download and post on cars parked on sidewalks, in driveways, red zones, on abandoned cars, etc. However, this is not something we at the SFDSP recommend. It is misguided to ask private citizens to do the SFMTA's job. Unlike DPT officers, you do not have a mandate or right to enforce parking laws, or to post signs or tickets on anyone's vehicle. The SFDSP recommends not to confront sidewalk parkers in person. It may go well and end in a satisfactory resolution, but it may not (and many people are awfully touchy about their cars and their misguided views of their "rights" to block the sidewalk). It is best to err on the side of caution and let the authorities deal with the problem. As a general policy, never touch any vehicles, and it is certainly not recommended to get into an argument with anyone. The bottom line: it's best to call in sidewalk parkers (and other offenses), and get MTA to do what is their job -- enforcing parking laws.
January 8, 2010
This is a creative way of sidewalk parking that the Department comes across every once in a while. The sidewalk is not wide enough for a car to park on it and leave enough room for a person to walk by. The solution: park halfway in the street, and halfway on the sidewalk. Note: this is still full-way illegal.
There is a good discussion of the concreting over of front yards, and sidewalk parking, going on over at SocketSite.
Excerpt from one of the comments:
Fourth of all, most of these homes were designed as single family homes. The fact that some owners have illegally converted them into multi-family/boarding houses with parking lots out front in order to make ends meet does not excuse them from zoning requirements, which I might add, were on the books well before these folks made these conversions. The homeowners did not *need* to buy small homes for large families and multi-tenants, that was an optional choice. Likewise whatever you think of MUNI, it does exist and transportation is not impossible in the absence of a car. Parking pads are, in most cases, a matter of convenience and choice, not necessity. This is not a basic human right, and no one will die because 20% of the front yard was converted to greenery.In essence your argument boils down to because they started breaking the law, they now *need* to keep breaking the law, and we should therefore allow them to continue to break the law while our city turns into a concrete flooded wasteland.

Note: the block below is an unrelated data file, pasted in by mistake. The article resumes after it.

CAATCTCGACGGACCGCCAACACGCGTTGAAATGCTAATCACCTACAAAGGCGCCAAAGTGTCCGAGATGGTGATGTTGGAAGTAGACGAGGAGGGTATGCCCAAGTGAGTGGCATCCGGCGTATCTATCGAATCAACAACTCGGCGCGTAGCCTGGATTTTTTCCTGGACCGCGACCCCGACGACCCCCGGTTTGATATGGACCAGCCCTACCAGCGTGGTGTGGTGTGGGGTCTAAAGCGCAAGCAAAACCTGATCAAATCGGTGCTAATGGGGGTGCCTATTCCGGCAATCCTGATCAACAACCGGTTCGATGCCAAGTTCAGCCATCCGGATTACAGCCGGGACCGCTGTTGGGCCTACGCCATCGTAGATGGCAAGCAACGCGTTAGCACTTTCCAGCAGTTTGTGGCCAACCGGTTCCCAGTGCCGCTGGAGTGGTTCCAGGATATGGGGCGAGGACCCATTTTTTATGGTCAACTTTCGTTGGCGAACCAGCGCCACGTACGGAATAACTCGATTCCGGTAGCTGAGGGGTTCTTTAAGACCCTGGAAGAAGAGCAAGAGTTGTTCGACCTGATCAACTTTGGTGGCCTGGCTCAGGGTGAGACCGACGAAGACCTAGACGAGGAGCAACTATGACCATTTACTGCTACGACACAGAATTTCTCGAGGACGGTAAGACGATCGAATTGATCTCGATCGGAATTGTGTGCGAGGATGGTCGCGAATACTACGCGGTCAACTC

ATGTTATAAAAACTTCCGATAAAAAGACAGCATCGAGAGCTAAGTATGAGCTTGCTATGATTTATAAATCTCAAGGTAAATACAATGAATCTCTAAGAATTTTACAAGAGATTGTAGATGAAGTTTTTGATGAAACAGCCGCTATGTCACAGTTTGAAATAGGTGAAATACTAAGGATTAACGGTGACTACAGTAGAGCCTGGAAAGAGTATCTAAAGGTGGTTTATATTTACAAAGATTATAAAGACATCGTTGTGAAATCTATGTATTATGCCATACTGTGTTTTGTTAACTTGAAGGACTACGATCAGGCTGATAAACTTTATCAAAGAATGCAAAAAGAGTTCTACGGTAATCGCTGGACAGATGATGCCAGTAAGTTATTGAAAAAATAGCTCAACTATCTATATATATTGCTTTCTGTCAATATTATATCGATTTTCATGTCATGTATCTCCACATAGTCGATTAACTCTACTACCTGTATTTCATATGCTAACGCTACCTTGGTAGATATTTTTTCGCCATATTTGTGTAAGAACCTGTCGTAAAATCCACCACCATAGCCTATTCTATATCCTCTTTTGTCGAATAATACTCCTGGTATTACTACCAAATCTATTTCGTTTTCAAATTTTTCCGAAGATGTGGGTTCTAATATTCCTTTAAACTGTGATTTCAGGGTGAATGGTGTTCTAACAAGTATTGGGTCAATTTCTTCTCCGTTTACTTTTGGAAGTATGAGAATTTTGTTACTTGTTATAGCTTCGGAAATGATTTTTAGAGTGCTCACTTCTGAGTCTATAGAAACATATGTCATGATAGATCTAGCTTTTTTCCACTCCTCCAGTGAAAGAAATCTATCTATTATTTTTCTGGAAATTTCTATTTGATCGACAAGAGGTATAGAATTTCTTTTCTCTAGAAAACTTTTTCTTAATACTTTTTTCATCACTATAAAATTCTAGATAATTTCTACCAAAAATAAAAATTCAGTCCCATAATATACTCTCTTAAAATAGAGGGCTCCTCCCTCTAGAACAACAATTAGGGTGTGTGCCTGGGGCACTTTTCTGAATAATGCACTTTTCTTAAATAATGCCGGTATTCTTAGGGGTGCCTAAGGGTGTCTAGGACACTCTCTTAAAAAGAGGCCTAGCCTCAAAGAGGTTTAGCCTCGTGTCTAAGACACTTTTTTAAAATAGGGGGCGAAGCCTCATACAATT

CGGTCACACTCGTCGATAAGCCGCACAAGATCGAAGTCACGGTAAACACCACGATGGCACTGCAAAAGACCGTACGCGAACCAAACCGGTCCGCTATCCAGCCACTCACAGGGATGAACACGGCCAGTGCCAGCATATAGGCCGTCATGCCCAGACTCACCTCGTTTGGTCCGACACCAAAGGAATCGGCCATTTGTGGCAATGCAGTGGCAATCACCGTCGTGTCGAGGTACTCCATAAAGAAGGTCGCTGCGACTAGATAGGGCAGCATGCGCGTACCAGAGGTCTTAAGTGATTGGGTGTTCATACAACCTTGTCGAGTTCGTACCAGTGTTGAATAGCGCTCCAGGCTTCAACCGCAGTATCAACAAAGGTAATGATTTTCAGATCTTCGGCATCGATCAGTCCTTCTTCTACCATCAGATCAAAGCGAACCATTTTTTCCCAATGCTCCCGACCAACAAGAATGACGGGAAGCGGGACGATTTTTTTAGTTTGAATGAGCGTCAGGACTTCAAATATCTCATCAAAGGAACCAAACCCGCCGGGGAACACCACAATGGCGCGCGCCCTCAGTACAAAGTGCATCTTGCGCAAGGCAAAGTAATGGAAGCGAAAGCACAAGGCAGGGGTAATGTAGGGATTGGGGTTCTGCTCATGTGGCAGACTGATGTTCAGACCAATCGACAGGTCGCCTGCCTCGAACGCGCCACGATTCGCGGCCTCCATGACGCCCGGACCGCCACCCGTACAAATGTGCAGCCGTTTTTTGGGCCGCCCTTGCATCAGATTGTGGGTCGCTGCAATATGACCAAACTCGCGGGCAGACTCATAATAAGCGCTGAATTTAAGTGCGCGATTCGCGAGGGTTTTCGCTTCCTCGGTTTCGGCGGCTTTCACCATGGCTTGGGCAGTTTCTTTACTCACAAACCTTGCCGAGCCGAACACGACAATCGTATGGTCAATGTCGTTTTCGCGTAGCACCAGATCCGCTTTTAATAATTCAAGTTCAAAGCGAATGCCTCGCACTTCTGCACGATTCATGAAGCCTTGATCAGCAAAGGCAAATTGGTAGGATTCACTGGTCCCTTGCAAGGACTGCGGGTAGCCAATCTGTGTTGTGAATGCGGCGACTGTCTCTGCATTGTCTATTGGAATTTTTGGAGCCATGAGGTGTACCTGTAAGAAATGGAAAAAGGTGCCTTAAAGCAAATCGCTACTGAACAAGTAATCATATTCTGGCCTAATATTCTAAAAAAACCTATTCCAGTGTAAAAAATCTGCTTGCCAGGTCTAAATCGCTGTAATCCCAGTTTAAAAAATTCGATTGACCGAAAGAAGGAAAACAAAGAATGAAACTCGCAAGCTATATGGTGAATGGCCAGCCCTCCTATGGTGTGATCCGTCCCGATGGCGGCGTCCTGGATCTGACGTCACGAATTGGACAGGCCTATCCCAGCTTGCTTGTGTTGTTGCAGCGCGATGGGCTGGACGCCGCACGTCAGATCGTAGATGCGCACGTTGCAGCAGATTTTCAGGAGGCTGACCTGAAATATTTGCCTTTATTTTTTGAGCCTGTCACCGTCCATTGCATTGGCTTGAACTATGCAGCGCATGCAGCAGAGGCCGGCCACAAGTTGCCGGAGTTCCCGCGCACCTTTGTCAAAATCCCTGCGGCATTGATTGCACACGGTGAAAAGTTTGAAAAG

An example of what my department is concerned with.
On behalf of my entire staff, I welcome you to the San Francisco Department of Sidewalk Parking. Note that we are not affiliated with any official San Francisco government agency or department.
The SFDSP's mission is to raise awareness, in a somewhat light-hearted way, of a serious problem in San Francisco. Their garages cluttered, converted to in-law units (mostly illegally), or unable to hold their excessive number of cars (and given that city streets are already chock full with that unmistakable manifestation of the American Dream), many of our fellow San Franciscans seem to think it is in their right to park their private vehicles right onto the public sidewalk. Often this means that street trees and front gardens are removed and concreted over (both are illegal), to make place for vehicles to park on it (also illegal). This practice not only turns entire once-charming and attractive neighborhoods into blighted, ugly, and depressing seas of concrete, but it also endangers pedestrians, harms the environment, and runs counter to the city's professed goal to create walkable, sustainable communities. The city has long been reluctant about confronting this problem. While you can report sidewalk parking to the DPT anonymously at 415-553-1200 (and in most cases, they will come out and ticket), it is our view that the City should take a much more aggressive stance against this blight and be more vigilant on enforcing zoning and permit laws.
The Department will be posting some of the more instructive examples of sidewalk parking and sidewalk blight, as well as background analysis and information on the legalities of certain practices, the authorities' response and efforts, and how you can help fight sidewalk blight.
I encourage you to contribute to the Department's work. Send your pictures and submissions to me.